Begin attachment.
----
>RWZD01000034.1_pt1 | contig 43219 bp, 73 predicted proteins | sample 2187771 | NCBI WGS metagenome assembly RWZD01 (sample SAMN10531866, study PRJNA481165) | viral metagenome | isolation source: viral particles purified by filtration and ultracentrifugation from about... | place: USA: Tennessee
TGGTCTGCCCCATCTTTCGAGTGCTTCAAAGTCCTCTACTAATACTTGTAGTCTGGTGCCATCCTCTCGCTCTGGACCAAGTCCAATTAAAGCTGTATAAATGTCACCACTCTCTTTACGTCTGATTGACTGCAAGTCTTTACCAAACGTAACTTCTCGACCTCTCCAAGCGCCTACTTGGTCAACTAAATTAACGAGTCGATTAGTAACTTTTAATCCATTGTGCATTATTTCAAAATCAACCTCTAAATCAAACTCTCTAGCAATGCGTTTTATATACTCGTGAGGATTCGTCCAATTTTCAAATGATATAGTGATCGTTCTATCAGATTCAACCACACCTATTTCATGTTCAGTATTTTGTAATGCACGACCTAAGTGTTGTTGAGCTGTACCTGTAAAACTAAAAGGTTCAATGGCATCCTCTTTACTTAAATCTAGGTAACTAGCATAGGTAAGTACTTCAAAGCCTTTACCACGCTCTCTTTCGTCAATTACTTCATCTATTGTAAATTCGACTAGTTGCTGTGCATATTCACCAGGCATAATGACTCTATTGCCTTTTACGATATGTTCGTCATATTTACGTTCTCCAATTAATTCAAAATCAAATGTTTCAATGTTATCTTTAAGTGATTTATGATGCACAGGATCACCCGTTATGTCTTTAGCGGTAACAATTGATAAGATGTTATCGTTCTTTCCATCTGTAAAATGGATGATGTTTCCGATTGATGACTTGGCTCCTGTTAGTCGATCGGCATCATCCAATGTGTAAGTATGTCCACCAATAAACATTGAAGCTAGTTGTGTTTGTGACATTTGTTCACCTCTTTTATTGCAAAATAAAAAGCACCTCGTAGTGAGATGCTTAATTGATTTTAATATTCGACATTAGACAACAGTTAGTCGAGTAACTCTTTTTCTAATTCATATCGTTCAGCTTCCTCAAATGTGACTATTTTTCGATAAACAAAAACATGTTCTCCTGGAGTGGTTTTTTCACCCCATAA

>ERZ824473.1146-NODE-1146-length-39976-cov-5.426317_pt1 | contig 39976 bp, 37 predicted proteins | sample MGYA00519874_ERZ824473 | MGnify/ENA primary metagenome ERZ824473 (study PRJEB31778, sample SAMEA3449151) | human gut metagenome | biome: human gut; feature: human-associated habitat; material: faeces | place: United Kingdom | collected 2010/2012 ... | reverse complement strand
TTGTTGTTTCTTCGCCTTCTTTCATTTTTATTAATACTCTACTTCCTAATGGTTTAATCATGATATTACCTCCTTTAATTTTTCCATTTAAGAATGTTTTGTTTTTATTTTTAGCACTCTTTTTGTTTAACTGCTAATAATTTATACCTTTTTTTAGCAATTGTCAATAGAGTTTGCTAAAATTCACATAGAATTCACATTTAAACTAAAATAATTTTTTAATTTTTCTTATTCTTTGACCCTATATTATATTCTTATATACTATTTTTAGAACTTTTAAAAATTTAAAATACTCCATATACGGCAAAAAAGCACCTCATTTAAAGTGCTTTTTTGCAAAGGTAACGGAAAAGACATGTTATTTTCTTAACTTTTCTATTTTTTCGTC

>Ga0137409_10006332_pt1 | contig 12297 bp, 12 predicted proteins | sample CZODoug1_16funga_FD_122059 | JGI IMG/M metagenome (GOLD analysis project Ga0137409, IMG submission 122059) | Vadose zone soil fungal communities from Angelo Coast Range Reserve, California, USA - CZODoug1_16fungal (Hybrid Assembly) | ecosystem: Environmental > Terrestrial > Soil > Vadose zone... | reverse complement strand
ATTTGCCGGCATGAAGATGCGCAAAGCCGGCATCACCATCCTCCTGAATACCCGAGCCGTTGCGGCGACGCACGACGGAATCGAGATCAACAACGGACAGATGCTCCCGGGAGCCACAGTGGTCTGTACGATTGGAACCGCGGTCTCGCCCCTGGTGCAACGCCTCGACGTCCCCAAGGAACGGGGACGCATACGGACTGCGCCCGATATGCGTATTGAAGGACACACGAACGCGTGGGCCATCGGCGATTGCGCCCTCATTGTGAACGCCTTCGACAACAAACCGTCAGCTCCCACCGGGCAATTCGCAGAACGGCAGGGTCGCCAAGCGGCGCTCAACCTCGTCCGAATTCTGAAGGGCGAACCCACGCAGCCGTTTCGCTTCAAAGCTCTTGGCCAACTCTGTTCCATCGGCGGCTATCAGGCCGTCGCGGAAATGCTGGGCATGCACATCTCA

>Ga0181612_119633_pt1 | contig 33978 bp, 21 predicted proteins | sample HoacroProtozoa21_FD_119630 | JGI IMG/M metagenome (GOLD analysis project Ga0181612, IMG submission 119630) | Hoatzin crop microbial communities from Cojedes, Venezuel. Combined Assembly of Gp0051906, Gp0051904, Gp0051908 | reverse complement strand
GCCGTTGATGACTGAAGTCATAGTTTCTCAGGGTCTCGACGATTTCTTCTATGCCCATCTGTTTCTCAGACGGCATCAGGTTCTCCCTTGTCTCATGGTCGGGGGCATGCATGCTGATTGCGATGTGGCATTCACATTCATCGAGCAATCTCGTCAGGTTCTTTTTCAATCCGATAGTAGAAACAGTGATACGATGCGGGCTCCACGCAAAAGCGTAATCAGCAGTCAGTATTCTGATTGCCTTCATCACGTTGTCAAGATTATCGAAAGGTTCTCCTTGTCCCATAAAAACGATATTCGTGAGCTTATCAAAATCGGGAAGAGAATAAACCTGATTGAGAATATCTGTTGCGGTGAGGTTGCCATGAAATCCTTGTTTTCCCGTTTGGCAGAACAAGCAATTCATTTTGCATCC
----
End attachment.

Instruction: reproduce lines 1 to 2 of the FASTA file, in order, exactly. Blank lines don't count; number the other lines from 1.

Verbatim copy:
>RWZD01000034.1_pt1 | contig 43219 bp, 73 predicted proteins | sample 2187771 | NCBI WGS metagenome assembly RWZD01 (sample SAMN10531866, study PRJNA481165) | viral metagenome | isolation source: viral particles purified by filtration and ultracentrifugation from about... | place: USA: Tennessee
TGGTCTGCCCCATCTTTCGAGTGCTTCAAAGTCCTCTACTAATACTTGTAGTCTGGTGCCATCCTCTCGCTCTGGACCAAGTCCAATTAAAGCTGTATAAATGTCACCACTCTCTTTACGTCTGATTGACTGCAAGTCTTTACCAAACGTAACTTCTCGACCTCTCCAAGCGCCTACTTGGTCAACTAAATTAACGAGTCGATTAGTAACTTTTAATCCATTGTGCATTATTTCAAAATCAACCTCTAAATCAAACTCTCTAGCAATGCGTTTTATATACTCGTGAGGATTCGTCCAATTTTCAAATGATATAGTGATCGTTCTATCAGATTCAACCACACCTATTTCATGTTCAGTATTTTGTAATGCACGACCTAAGTGTTGTTGAGCTGTACCTGTAAAACTAAAAGGTTCAATGGCATCCTCTTTACTTAAATCTAGGTAACTAGCATAGGTAAGTACTTCAAAGCCTTTACCACGCTCTCTTTCGTCAATTACTTCATCTATTGTAAATTCGACTAGTTGCTGTGCATATTCACCAGGCATAATGACTCTATTGCCTTTTACGATATGTTCGTCATATTTACGTTCTCCAATTAATTCAAAATCAAATGTTTCAATGTTATCTTTAAGTGATTTATGATGCACAGGATCACCCGTTATGTCTTTAGCGGTAACAATTGATAAGATGTTATCGTTCTTTCCATCTGTAAAATGGATGATGTTTCCGATTGATGACTTGGCTCCTGTTAGTCGATCGGCATCATCCAATGTGTAAGTATGTCCACCAATAAACATTGAAGCTAGTTGTGTTTGTGACATTTGTTCACCTCTTTTATTGCAAAATAAAAAGCACCTCGTAGTGAGATGCTTAATTGATTTTAATATTCGACATTAGACAACAGTTAGTCGAGTAACTCTTTTTCTAATTCATATCGTTCAGCTTCCTCAAATGTGACTATTTTTCGATAAACAAAAACATGTTCTCCTGGAGTGGTTTTTTCACCCCATAA